Journal news

Disease and ticks on horses

Ticks on horses may transmit several diseases of clinical significance in the UK including equine granulocytic anaplasmosis (Anaplasma phagocytophilum),1 louping ill virus infection2 and Lyme disease (Borrelia species).3 The geographical range of Dermacentor reticulatus (the ornate cow tick or marsh tick), a known vector of equine piroplasmosis (Babesia caballi and Theileria equi), seems to be expanding within the UK.4

Veterinary professionals ... may be the first to spot ticks feeding on horses

Veterinary professionals play a key role in diagnosing such cases and may also be the first to spot ticks feeding on horses. Ticks found can be sent to Public Health England’s tick surveillance scheme (TSS) for identification. Previously published results show that horses travelling to or living in the UK can host unusual tick species of medical and veterinary significance, such as Hyalomma marginatum5 and Hyalomma...

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Less and better meat consumption

In response to Josh Loeb’s article ‘"Less and better" is the key to sustainability’ (VR, 20 April 2019, vol 184, p 490). While I am a member of BVA council and the British Cattle Veterinary Association board, I write this as an individual.

I was involved in the editing of the BVA position on sustainable agriculture and believe the ‘less and better’ principle is one to which we should all aspire. By maintaining proportional spend on meat, but paying a higher price per unit where welfare and environmental stability is exceptional, consumers will encourage more sustainable farming without the pressure on farmers of reducing good animal welfare because of cost.

However, I do have a couple of concerns. First, the route to achieving this is not clear for either consumer or producer. The premium required to encourage this is only available through clever marketing and luxury retailers, which do...

Categories: Journal news

Pros and cons of eating meat and dairy products

Reduced consumption of red and processed meat and dairy products is being advocated (VR, 27 April 2019, vol 184, p 511).

As well as sustainability issues, there are benefits and risks associated with eating an animal-based diet.

Colorectal cancer (also known as colon cancer, rectal cancer or bowel cancer) is the third most common type of cancer in men and women in the UK.1 About one in 20 people develop colorectal cancer, most after the age of 60 years.2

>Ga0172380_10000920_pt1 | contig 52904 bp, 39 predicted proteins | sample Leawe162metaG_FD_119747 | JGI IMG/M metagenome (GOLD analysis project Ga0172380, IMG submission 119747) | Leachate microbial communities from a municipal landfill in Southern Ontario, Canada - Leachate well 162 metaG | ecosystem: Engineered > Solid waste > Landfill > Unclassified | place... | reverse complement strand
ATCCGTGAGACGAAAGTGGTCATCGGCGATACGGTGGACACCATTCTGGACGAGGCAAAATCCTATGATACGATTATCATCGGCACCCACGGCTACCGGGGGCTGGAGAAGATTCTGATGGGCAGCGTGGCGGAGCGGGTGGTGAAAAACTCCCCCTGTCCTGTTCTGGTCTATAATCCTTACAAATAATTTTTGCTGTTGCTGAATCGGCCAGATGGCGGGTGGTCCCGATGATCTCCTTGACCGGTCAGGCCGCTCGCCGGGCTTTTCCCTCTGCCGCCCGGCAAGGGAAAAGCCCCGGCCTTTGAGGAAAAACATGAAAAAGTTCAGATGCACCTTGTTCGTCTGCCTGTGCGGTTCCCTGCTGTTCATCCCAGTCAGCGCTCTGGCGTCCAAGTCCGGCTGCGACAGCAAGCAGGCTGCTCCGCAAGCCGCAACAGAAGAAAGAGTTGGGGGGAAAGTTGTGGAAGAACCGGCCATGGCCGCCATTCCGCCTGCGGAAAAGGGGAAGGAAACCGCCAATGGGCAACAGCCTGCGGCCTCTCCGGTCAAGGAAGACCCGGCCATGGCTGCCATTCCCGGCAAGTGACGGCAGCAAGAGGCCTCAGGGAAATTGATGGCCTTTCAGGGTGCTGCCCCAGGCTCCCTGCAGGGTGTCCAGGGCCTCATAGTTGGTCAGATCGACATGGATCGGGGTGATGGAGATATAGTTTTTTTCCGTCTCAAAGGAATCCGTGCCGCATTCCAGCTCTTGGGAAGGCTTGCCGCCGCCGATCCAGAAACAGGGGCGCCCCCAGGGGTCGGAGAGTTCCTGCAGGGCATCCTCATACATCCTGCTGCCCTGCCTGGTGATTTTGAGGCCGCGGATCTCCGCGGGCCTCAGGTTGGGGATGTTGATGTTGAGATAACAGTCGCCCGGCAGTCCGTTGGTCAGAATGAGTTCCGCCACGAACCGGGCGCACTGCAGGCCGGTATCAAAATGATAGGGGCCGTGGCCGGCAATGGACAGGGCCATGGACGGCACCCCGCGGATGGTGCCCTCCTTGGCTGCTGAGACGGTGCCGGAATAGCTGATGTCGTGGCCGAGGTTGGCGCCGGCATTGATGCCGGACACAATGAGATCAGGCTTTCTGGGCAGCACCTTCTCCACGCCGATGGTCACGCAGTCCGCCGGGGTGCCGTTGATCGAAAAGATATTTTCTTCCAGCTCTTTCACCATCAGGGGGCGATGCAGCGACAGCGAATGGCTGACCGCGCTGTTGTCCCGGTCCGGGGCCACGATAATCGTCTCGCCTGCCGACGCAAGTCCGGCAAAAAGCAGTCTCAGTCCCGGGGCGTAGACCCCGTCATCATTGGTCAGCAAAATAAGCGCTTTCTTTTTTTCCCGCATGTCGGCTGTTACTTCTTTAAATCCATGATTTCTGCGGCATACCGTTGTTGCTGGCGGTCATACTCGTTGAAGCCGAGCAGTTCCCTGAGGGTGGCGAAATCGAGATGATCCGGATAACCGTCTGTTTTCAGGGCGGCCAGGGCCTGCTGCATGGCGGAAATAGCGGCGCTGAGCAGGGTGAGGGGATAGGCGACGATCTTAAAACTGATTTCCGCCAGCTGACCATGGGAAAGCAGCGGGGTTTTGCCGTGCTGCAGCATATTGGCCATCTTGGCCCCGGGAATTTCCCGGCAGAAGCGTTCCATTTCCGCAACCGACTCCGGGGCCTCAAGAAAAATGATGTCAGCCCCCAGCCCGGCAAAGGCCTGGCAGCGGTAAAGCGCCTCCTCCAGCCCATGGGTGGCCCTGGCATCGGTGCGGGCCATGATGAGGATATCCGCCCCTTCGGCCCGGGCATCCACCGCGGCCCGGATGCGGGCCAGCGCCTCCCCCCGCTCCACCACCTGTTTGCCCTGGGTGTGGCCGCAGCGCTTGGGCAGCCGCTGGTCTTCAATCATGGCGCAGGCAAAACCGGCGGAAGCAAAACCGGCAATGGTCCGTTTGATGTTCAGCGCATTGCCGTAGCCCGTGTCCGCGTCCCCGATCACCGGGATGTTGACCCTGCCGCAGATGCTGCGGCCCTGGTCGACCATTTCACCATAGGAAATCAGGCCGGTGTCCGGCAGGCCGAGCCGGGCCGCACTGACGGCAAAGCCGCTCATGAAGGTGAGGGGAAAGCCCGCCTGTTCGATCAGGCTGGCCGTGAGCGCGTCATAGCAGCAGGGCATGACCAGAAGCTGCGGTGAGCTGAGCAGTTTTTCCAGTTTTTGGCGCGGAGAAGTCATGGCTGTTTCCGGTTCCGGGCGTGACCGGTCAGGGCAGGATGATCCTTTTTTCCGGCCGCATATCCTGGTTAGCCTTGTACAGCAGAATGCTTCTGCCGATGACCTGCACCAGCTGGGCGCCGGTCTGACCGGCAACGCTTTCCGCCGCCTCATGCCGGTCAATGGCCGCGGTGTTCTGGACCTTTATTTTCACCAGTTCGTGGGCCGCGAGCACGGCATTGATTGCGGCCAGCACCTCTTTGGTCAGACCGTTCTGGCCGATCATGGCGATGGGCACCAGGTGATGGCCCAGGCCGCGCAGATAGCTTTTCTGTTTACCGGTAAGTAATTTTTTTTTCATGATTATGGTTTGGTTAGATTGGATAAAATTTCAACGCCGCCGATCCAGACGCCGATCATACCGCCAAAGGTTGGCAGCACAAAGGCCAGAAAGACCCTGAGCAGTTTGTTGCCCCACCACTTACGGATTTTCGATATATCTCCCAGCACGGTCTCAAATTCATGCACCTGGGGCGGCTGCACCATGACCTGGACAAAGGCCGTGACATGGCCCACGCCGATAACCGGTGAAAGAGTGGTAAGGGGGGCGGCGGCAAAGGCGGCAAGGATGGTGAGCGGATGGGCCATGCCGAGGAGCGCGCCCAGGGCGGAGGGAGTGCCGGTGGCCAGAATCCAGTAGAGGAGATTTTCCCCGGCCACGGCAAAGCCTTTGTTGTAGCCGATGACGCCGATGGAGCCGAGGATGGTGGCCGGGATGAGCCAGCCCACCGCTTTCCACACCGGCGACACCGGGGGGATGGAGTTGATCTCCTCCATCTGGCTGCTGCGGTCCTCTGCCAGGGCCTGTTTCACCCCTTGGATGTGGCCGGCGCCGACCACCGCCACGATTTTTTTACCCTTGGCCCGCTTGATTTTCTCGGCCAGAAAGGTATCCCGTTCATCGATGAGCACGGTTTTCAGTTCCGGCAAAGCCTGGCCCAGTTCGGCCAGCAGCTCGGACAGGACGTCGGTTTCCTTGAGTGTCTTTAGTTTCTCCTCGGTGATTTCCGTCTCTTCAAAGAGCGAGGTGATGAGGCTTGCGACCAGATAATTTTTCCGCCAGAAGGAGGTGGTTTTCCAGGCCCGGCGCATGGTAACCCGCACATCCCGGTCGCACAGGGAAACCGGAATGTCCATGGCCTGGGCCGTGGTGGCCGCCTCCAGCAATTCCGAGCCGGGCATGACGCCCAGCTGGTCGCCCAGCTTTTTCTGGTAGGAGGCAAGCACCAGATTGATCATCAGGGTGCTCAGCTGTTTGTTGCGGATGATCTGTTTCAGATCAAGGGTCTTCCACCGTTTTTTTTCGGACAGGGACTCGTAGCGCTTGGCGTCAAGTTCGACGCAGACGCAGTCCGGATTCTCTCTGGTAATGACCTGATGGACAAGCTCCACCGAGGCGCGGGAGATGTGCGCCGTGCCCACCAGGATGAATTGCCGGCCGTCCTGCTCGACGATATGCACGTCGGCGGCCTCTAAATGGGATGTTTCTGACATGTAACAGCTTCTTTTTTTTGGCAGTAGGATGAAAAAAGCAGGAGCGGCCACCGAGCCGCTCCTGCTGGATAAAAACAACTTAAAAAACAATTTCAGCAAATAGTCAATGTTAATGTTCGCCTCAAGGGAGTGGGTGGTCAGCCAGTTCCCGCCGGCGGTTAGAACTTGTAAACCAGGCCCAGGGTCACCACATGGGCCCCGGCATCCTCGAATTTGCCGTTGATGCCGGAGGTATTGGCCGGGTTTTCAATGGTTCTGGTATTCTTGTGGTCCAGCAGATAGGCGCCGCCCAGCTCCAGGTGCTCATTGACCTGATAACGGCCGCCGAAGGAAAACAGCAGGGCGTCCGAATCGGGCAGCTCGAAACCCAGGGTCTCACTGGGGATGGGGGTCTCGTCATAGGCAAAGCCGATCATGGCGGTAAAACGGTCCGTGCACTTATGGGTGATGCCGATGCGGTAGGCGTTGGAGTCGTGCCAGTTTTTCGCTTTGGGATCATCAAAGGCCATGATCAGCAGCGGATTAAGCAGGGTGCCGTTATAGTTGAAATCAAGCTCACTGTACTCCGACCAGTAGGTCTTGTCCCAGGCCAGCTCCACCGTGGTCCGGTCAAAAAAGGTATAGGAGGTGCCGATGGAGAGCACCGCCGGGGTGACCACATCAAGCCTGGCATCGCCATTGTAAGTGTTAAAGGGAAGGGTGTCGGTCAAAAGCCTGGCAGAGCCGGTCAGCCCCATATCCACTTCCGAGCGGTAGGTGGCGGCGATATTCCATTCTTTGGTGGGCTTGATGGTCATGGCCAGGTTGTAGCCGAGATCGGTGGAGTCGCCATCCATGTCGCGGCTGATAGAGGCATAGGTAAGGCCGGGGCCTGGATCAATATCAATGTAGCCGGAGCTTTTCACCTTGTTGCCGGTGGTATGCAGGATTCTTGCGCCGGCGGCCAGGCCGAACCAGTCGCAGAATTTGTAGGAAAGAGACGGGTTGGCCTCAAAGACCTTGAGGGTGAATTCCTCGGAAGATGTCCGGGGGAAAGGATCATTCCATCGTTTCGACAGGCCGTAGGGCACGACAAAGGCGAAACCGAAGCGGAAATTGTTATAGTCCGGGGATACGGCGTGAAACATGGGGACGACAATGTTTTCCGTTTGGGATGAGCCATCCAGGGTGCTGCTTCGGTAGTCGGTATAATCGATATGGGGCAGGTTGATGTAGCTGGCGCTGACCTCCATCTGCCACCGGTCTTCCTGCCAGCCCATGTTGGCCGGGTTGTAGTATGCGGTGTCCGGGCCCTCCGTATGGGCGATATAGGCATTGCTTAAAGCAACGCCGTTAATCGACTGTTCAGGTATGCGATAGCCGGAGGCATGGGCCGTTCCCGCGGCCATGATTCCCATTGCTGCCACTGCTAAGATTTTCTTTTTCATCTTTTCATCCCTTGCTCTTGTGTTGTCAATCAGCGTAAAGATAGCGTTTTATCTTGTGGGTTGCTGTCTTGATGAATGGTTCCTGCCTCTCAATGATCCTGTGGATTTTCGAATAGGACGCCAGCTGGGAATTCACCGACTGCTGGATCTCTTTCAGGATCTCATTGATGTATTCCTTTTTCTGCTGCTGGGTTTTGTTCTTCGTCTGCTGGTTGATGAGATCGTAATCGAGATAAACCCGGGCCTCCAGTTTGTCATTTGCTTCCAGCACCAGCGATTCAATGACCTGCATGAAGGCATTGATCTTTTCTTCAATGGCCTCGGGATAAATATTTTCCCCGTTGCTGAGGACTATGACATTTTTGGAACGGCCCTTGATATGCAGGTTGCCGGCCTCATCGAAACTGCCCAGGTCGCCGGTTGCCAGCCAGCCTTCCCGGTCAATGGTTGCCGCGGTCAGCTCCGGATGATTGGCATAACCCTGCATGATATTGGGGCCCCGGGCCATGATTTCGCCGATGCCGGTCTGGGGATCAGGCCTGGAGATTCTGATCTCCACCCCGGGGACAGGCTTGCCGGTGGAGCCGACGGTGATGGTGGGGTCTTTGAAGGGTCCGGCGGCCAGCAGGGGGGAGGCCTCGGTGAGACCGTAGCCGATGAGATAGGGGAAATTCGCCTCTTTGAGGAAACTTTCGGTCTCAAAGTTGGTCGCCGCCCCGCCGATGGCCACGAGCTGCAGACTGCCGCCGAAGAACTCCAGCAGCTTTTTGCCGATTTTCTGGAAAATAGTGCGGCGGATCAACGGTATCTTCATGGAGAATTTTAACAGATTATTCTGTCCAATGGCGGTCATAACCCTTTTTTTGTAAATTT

Thirteen per cent of cases of colorectal cancer in the UK are attributed to consumption of red and processed meat.3 Every 50 g portion of processed meat eaten daily increases the risk of colorectal cancer by about 18 per cent.4 The evidence against unprocessed red meat is not so strong, but World Health Organization (WHO) data suggest a 17 per cent increase...

Categories: Journal news

Keeping snakes

The British Veterinary Zoological Society (BVZS) would like to clarify its position with regard to snake enclosure size and the Animal Activities Licensing (AAL) Regulations, in response to the ongoing debate in the letters pages of Vet Record (20 April 2019, vol 184, pp 505-506; 4 May 2019, vol 184, p 560).

BVZS was disappointed that a lower standard was adopted for minimum enclosure length (ie, less than 1 x the length of the snake) in the final version of AAL standards.

During the consultation process BVZS consistently advocated the 1 x standard as the minimum acceptable for snake enclosures, and does not believe that the creation of loopholes in the standards is beneficial for good enforcement. The standards as currently adopted were modified by Defra, following discussions with various parties that did not include BVZS, after the conclusion of the formal consultation and without further reference to BVZS....

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Herriots way inspired a generation

I wholeheartedly support the sentiments expressed by Maureen Aitken in her recent letter (VR, 4 May 2019, vol 184, p 559). Not only did Alf Wight inspire a generation of UK veterinary surgeons, but he had an impact worldwide.

This was brought to my attention in the mid-1990s when I was showing a group of about 50 veterinarians from the USA around the Hawkshead campus of the Royal Veterinary College. I remember standing outside a line of loose boxes when I was asked by two of the group if I had read any of the James Herriot books, to which I replied ‘Yes, all of them.’

When I reciprocated the question, virtually all members in the group replied in the affirmative. One of them said that James Herriot had done more to enhance the US public’s opinion of veterinarians in the USA than the American Veterinary Medical Association. They...

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Paracetamol toxicity in dogs

I have recently treated a dog for hepatic necrosis. This was caused by the ingestion of a chocolate and paracetamol mixture deliberately scattered in a field, presumably to kill foxes.

Anecdotally, it appears that the practice of applying such a mixture to agricultural land is not uncommon practice.

I write to raise awareness, so that paracetamol toxicity may be considered and preventive treatment implemented if a dog is presented with a history suggestive of this.

Categories: Journal news

Herriots way inspired a generation

I write in support of Maureen Aitken (VR, 4 May 2019, vol 184, p 559). I am unashamedly one of those veterinary surgeons for whom James Herriot was a major inspiration.

In his books Alf Wight espoused the sort of selfless, compassionate, dedicated professionalism of which many non-veterinary business people involved in running our practices would do well to educate themselves. Of course the James Herriot stories were not complete, they were stories after all and to suggest that those of us who read them in our youth naively believed that they told the full story does slightly insult our intelligence.

As a practice owner I know only too well the need to keep the business financially healthy. However, to make the pursuit of money our number one priority rather than being one among those of service, sacrifice, compassion, caring and principles makes it very difficult to reap the...

Categories: Journal news

'Blurred lines on registering practice premises